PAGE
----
Border Wall halts US government

The Chairman of the Federal Reserve, Jerome Powell has issued a warning about the economic costs of the ongoing government shutdown. President Trump is not backing down from his demand for the border wall funding and is prepared to impose a national emergency to fulfil his campaign promise.

Background

A government shutdown occurs when Congress fails to pass or the President fails to sign appropriations legislation funding federal government operations and agencies. Since 1976, when the current budget and appropriations process was enacted, there have been twenty gaps in budget funding, eight of which led to federal employees being furloughed.

The ongoing shutdown started on 22 December 2018 after the Democrats refused to include funds for President Trump’s border in the continuing resolution to pay for the operations of the Federal Government.

Throughout his 2016 presidential campaign, Donald Trump called for the construction of a much larger and fortified border wall, claiming that if elected, he would "build the wall and make Mexico pay for it". Some estimates show an $8 to $12 billion cost for such a project, while others find there are enough uncertainties to drive the cost to between $15 and $25 billion.

President Trump has refused to concede his main demand for funding the border wall and even threatened to keep the government shutdown going for “months or even years”. He has alternately threatened to impose a state of national emergency to tackle what he describes as a major humanitarian crisis at the US-Mexico border.

Analysis

Donald Trump insisted he had the “absolute right” to declare a national emergency in order to find funding for his border wall - as the impasse between the US president and congressional Democrats neared the end of its third week. The president insisted he had “various mechanisms” at his disposal to fund his proposed wall as attempts to strike a deal to reopen the government faltered in Congress.

Republican senator Lindsey Graham said during the day that a “congressional path” to funding the border barrier was now virtually closed and that it was time for Mr. Trump to use emergency powers to bypass Capitol Hill and pay for the proposals.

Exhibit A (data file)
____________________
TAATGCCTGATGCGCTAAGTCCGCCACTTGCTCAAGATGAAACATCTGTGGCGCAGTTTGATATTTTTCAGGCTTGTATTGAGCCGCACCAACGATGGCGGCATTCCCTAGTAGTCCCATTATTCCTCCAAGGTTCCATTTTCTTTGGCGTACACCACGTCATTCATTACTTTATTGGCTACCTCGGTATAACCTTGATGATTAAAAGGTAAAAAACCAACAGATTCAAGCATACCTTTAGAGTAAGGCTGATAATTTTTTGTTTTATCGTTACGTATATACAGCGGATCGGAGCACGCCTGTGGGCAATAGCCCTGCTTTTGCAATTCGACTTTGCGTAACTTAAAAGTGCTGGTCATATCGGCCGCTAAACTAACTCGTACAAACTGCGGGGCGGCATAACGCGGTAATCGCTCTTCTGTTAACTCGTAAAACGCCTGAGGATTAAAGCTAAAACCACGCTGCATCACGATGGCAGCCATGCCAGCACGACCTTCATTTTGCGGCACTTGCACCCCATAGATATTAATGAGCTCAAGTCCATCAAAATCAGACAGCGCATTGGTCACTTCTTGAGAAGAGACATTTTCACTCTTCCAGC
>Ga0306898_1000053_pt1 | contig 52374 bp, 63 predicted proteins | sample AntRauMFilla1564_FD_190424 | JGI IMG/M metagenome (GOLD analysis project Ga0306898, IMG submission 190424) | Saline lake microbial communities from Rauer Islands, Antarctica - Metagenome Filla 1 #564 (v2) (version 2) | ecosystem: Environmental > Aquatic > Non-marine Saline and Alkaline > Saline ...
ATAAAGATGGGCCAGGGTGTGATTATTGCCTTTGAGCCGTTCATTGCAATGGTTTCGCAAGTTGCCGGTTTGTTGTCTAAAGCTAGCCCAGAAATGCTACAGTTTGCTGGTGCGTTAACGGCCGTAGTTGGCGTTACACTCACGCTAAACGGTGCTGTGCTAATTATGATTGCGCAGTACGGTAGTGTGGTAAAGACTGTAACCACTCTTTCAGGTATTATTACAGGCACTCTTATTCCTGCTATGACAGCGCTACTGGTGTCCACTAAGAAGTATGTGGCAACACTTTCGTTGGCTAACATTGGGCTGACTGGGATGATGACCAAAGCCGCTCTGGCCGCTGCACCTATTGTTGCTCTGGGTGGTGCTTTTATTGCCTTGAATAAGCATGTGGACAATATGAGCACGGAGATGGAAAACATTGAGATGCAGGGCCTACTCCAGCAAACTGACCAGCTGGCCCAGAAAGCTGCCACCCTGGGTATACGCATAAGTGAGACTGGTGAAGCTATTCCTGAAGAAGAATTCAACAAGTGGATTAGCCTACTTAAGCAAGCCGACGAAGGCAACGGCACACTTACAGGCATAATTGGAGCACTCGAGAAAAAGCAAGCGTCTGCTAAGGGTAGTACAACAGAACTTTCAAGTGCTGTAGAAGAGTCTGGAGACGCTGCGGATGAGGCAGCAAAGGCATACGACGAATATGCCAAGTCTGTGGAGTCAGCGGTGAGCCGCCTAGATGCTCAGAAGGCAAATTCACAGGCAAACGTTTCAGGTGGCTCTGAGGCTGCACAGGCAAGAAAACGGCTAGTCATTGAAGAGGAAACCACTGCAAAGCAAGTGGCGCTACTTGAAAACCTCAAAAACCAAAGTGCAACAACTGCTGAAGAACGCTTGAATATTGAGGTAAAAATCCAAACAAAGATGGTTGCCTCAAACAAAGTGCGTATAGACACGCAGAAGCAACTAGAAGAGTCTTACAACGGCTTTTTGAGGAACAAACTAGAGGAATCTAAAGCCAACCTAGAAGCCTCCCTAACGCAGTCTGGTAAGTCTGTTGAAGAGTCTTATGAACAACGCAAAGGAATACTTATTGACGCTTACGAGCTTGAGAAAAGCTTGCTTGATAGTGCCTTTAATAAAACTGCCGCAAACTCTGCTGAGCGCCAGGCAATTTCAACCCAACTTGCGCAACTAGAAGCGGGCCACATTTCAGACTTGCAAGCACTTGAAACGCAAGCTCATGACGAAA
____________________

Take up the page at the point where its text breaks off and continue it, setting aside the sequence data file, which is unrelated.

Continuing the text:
US media reports said that one option being examined by the Trump administration, was to use funds that had been allocated to the US Army Corps of Engineers to deal with the aftermath of fires and storms. Mr. Trump travelled to Texas to reiterate his demands for congressional money for a wall, the key sticking point in talks over the budget. 

Declaring a national emergency could trigger a backlash among lawmakers as well as court challenges. But Mr. Trump told reporters: “I have the absolute right to declare a national emergency. The lawyers have so advised me. I'm not prepared to do that yet. But if I have to, I will.” 

The president cited the dispute in cancelling a trip to Davos, Switzerland, that was planned for later this month, in a sign of how entrenched the battle over federal funding has become. 

The stand-off with Democrats over the wall has put the US on track for what will become its longest-ever government shutdown if it continues through the weekend. During the day Jay Powell, the Federal Reserve chairman, warned that a prolonged shutdown could start taking a toll on the US economy.

Mr. Powell said that past government shutdowns had been fairly shortlived affairs that did not leave much of a mark on the economy. “A longer shutdown is something we haven’t had,” said Mr Powell. “If we had an extended shutdown then I do think that would show up in the data pretty clearly.” 

He added that an extended shutdown would also make it harder for the Fed to get a clear view of the economy’s performance since some government agencies that are responsible for key economic indicators have been affected by the closures.

Assessment

Our assessment is that Trump’s threat to impose a state of national emergency is directed towards a Democrat-controlled House which is no longer supportive of his legislative agenda. We believe that suspending essential public services for the purpose of scoring political points or fulfilling campaign promises is not a responsible course of action for a government.